Microbes in sewage treatment and energy generation
Sewage is the waste generated every day in cities and towns containing human excreta. It contains large amounts of organic matter and microbes, which are pathogenic to humans and are bio-degradable pollutants. Domestic waste consists of approximately 99 percent water, suspended solids and other soluble organic and inorganic substances. Sewage should not be discharged directly into natural water bodies like rivers and streams. Before disposal, sewage should be treated in sewage treatment plants to make it less polluting (Fig. 9.2).
The main objective of a wastewater treatment process is to reduce organic and inorganic components in wastewater to a level that it no longer supports microbial growth and to eliminate other potentially toxic materials.
Microorganisms mainly bacteria and some protozoa play an essential part in the treatment of sewage to make it harmless. Sewage contains pathogenic bacteria. These bacteria must be destroyed in order to prevent the spread of diseases. Sewage treatment is usually performed in the following three stages.
Primary treatment involves the physical removal of solid and particulate organic and inorganic materials from the sewage through filtration and sedimentation. Floating debris is removed by sequential filtration. Then the grit (soil and small pebbles) are removed by sedimentation. All solids that settle form the primary sludge and the supernatant forms the effluent. The effluent from the primary settling tank is taken for secondary treatment.
The primary effluent is passed into large aeration tanks where it is constantly agitated mechanically and air is pumped into it. This allows vigorous growth of useful aerobic microbes into floc (masses of bacteria associated with fungal filaments to form mesh like structures). While growing, these microbes consume the major part of the organic matter in the effluent. This significantly reduces the BOD (Biochemical oxygen demand or Biological oxygen demand). BOD refers to the amount of the oxygen that would be consumed, if all the organic matter in one litre of water were oxidized by bacteria. The sewage water is treated till the BOD is reduced. The greater the BOD of the waste water more is its polluting potential.
Once the BOD of sewage water is reduced significantly, the effluent is then passed into a settling tank where the bacterial “flocs” are allowed to sediment. This sediment is called activated sludge. A small part of activated sludge is pumped back into the aeration tank to serve as the inoculum. The remaining major part of the sludge is pumped into large tanks called anaerobic sludge digesters. Here, the bacteria which grow anaerobically, digest the bacteria and the fungi in the sludge. During this digestion, bacteria produce a mixture of gases such as methane, hydrogen sulphide and CO2. These gases form biogas and can be used as a source of energy.
Tertiary treatment is the final process that improves the quality of the waste water before it is reused, recycled or released into natural water bodies. This treatment removes the remaining inorganic compounds and substances, such as nitrogen and phosphorus. UV is an ideal disinfectant for wastewater since it does not alter the water quality – except for inactivating microorganisms. UV is a chemical-free process that can completely replace the existing chlorination system and also inactivates chlorine-resistant microorganisms like Cryptosporidium and Giardia.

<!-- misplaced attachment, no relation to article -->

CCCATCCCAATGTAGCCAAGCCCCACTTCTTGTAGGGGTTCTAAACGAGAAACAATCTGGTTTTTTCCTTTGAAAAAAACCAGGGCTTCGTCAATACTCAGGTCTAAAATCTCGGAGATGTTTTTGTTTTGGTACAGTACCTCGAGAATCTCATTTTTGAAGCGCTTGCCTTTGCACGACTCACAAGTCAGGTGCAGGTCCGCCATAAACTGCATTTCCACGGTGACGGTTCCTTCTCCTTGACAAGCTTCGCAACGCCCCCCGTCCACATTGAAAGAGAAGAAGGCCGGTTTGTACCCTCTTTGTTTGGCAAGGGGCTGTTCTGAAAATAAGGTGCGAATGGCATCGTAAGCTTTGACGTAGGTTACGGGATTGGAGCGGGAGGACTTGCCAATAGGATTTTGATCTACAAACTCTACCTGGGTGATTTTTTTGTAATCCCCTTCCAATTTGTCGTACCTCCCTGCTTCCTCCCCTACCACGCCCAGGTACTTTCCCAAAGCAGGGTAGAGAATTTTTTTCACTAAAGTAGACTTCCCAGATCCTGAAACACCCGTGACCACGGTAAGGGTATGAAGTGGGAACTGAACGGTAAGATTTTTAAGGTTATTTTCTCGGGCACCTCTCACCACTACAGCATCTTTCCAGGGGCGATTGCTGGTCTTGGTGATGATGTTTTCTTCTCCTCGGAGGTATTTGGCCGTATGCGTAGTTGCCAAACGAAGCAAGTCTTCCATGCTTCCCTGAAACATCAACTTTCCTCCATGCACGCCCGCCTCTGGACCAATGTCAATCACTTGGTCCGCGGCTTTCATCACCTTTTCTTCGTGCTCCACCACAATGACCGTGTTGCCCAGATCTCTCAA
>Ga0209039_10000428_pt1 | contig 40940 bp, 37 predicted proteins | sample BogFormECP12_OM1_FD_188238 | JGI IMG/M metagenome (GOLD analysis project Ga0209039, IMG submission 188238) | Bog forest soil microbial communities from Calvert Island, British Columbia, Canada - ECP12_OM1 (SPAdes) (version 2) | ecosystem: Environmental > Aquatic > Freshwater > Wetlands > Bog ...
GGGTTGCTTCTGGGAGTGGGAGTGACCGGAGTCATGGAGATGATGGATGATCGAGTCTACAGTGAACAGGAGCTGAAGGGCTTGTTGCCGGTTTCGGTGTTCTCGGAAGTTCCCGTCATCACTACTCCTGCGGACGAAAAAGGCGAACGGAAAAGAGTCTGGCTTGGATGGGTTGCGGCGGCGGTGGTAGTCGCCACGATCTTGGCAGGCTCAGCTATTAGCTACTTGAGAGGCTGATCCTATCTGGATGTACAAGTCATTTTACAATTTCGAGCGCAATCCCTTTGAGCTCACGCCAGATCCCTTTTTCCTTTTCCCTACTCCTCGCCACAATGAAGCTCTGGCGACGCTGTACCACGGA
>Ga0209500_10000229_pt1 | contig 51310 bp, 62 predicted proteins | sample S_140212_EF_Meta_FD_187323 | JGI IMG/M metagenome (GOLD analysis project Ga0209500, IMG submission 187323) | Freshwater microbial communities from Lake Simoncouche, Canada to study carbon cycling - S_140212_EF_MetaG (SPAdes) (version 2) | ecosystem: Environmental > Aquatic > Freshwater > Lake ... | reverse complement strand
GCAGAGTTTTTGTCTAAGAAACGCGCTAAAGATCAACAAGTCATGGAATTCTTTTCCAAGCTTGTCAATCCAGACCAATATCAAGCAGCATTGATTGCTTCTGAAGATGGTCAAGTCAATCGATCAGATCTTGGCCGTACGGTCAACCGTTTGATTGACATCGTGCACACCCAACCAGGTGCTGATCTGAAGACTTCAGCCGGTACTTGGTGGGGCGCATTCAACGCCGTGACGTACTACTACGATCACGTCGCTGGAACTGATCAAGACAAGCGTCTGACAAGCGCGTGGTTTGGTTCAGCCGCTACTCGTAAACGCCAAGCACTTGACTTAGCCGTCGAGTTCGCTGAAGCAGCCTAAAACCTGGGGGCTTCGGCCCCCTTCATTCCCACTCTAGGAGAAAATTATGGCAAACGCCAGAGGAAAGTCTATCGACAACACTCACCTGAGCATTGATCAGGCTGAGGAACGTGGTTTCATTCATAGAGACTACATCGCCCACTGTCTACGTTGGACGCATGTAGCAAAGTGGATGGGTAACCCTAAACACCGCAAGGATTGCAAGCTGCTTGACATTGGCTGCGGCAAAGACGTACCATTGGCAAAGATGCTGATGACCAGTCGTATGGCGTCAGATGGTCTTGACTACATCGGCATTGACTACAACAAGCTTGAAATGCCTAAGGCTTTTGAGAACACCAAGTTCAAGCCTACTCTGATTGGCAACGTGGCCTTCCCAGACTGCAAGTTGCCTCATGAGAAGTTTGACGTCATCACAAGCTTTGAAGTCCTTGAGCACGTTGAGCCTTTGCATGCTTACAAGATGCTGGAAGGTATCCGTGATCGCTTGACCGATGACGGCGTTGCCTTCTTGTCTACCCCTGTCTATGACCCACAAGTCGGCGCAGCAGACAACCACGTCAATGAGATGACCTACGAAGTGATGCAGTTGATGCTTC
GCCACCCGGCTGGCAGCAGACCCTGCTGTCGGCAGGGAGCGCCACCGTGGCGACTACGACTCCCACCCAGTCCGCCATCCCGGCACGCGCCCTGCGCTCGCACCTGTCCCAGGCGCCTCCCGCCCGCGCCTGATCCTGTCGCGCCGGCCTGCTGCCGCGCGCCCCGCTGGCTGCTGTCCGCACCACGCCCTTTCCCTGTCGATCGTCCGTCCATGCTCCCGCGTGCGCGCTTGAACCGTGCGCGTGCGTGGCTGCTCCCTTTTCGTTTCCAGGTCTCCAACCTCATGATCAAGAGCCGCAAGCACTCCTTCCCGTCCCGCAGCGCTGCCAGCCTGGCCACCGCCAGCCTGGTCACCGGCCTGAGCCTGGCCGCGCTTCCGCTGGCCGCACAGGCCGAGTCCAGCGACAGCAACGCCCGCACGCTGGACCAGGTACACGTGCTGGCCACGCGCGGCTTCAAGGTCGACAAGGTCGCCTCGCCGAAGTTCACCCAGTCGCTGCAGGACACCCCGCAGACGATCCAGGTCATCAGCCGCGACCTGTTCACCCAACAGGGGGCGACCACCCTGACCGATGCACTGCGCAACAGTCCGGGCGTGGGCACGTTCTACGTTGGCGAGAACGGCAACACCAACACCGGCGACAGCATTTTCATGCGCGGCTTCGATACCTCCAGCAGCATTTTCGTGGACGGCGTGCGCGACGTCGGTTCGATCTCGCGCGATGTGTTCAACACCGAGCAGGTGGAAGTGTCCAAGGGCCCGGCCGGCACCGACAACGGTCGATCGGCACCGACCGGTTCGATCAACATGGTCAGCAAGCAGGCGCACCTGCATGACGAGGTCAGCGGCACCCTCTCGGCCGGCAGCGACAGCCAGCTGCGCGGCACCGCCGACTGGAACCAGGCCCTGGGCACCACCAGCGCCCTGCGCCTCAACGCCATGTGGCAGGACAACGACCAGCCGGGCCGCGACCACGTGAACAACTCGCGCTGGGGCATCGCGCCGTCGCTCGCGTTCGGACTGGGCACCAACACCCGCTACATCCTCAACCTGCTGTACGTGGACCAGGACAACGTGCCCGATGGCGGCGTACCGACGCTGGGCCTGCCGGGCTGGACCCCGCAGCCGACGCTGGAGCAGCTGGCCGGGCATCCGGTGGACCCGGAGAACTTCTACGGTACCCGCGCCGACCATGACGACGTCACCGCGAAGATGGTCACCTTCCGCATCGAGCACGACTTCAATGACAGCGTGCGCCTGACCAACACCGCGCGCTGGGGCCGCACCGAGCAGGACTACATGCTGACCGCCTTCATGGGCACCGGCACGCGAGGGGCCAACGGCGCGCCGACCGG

National river conservation plan (NRCP) was enacted in 1995 to improve the water quality of the rivers, which are the major fresh water resources in our country. This important assignment taken up under the NRCP includes,
· To capture the raw sewage flowing into the river through open drains and divert them for treatment.
· Setting up sewage treatment plants for treating the diverted sewage.
· Construction of low cost sanitation toilets to prevent open defecation on river banks.
The ministry for environment, forest and climate change has initiated the Ganga action plan and the Yamuna action plan to save the major rivers of the country.
The Ganga action plan was launched on 14th January 1986. The main objective of the programme is to improve the water quality of River Ganges by interception, diversion and treatment of domestic sewage and to identify grossly polluting units to prevent pollution.
The Yamuna Action Plan is a bilateral project between the Government of India and Japan. It was formally launched in April 1993. It was proposed to build large number of sewage treatment plants to discharge treated wastewater into the rivers.
A microbial fuel cell is a bio-electrochemical system that drives an electric current by using bacteria and mimicking bacterial interaction found in nature (Fig. 9.3). Microbial fuel cells work by allowing bacteria to oxidize and reduce organic molecules. Bacterial respiration is basically one big redox reaction in which electrons are being moved around. A MFC consists of an anode and a cathode separated by a proton exchange membrane. Microbes at the anode oxidize the organic fuel generating protons which pass through the membrane to the cathode and the electrons pass through the anode to the external circuit to generate current.